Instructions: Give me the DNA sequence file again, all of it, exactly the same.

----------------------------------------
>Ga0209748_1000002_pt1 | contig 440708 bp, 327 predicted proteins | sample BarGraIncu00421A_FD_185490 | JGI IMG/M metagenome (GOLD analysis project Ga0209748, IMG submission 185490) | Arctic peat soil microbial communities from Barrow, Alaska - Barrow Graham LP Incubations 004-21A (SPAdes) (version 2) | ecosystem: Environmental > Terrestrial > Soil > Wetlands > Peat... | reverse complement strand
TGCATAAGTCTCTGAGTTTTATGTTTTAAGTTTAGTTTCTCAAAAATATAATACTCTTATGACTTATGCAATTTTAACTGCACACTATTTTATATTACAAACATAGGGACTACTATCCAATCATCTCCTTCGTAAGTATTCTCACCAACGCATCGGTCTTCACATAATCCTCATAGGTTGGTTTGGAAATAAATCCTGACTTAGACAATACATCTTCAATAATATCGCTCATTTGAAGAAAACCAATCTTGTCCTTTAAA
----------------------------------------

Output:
>Ga0209748_1000002_pt1 | contig 440708 bp, 327 predicted proteins | sample BarGraIncu00421A_FD_185490 | JGI IMG/M metagenome (GOLD analysis project Ga0209748, IMG submission 185490) | Arctic peat soil microbial communities from Barrow, Alaska - Barrow Graham LP Incubations 004-21A (SPAdes) (version 2) | ecosystem: Environmental > Terrestrial > Soil > Wetlands > Peat... | reverse complement strand
TGCATAAGTCTCTGAGTTTTATGTTTTAAGTTTAGTTTCTCAAAAATATAATACTCTTATGACTTATGCAATTTTAACTGCACACTATTTTATATTACAAACATAGGGACTACTATCCAATCATCTCCTTCGTAAGTATTCTCACCAACGCATCGGTCTTCACATAATCCTCATAGGTTGGTTTGGAAATAAATCCTGACTTAGACAATACATCTTCAATAATATCGCTCATTTGAAGAAAACCAATCTTGTCCTTTAAA